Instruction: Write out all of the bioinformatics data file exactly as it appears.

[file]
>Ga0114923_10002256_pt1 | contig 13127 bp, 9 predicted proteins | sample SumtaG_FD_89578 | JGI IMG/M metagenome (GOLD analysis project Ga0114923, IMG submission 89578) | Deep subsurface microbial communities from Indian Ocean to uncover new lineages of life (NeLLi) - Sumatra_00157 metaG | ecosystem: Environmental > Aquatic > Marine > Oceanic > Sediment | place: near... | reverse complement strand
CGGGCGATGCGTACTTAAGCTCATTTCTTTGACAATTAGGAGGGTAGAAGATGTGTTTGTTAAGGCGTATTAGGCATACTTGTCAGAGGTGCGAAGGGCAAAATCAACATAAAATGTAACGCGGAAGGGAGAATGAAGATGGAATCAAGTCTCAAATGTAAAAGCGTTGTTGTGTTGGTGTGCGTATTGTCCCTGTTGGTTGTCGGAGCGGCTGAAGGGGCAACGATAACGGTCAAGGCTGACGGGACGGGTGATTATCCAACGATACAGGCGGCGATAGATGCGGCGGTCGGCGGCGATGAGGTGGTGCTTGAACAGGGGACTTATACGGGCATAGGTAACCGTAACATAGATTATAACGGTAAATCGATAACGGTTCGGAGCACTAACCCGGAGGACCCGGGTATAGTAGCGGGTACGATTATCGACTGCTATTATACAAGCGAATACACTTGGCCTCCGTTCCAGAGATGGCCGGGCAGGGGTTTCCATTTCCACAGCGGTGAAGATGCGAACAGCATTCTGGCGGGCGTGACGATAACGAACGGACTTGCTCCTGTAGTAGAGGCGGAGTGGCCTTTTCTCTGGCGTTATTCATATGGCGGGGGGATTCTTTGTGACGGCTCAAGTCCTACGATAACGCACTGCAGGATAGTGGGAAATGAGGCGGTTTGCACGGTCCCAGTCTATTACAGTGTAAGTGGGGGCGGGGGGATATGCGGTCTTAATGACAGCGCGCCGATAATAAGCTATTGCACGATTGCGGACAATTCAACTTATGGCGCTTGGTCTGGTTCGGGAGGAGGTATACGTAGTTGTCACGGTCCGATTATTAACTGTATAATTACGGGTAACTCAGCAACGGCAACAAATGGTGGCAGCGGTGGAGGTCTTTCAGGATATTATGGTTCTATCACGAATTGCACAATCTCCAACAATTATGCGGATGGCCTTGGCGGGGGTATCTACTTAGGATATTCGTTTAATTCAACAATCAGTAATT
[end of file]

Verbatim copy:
>Ga0114923_10002256_pt1 | contig 13127 bp, 9 predicted proteins | sample SumtaG_FD_89578 | JGI IMG/M metagenome (GOLD analysis project Ga0114923, IMG submission 89578) | Deep subsurface microbial communities from Indian Ocean to uncover new lineages of life (NeLLi) - Sumatra_00157 metaG | ecosystem: Environmental > Aquatic > Marine > Oceanic > Sediment | place: near... | reverse complement strand
CGGGCGATGCGTACTTAAGCTCATTTCTTTGACAATTAGGAGGGTAGAAGATGTGTTTGTTAAGGCGTATTAGGCATACTTGTCAGAGGTGCGAAGGGCAAAATCAACATAAAATGTAACGCGGAAGGGAGAATGAAGATGGAATCAAGTCTCAAATGTAAAAGCGTTGTTGTGTTGGTGTGCGTATTGTCCCTGTTGGTTGTCGGAGCGGCTGAAGGGGCAACGATAACGGTCAAGGCTGACGGGACGGGTGATTATCCAACGATACAGGCGGCGATAGATGCGGCGGTCGGCGGCGATGAGGTGGTGCTTGAACAGGGGACTTATACGGGCATAGGTAACCGTAACATAGATTATAACGGTAAATCGATAACGGTTCGGAGCACTAACCCGGAGGACCCGGGTATAGTAGCGGGTACGATTATCGACTGCTATTATACAAGCGAATACACTTGGCCTCCGTTCCAGAGATGGCCGGGCAGGGGTTTCCATTTCCACAGCGGTGAAGATGCGAACAGCATTCTGGCGGGCGTGACGATAACGAACGGACTTGCTCCTGTAGTAGAGGCGGAGTGGCCTTTTCTCTGGCGTTATTCATATGGCGGGGGGATTCTTTGTGACGGCTCAAGTCCTACGATAACGCACTGCAGGATAGTGGGAAATGAGGCGGTTTGCACGGTCCCAGTCTATTACAGTGTAAGTGGGGGCGGGGGGATATGCGGTCTTAATGACAGCGCGCCGATAATAAGCTATTGCACGATTGCGGACAATTCAACTTATGGCGCTTGGTCTGGTTCGGGAGGAGGTATACGTAGTTGTCACGGTCCGATTATTAACTGTATAATTACGGGTAACTCAGCAACGGCAACAAATGGTGGCAGCGGTGGAGGTCTTTCAGGATATTATGGTTCTATCACGAATTGCACAATCTCCAACAATTATGCGGATGGCCTTGGCGGGGGTATCTACTTAGGATATTCGTTTAATTCAACAATCAGTAATT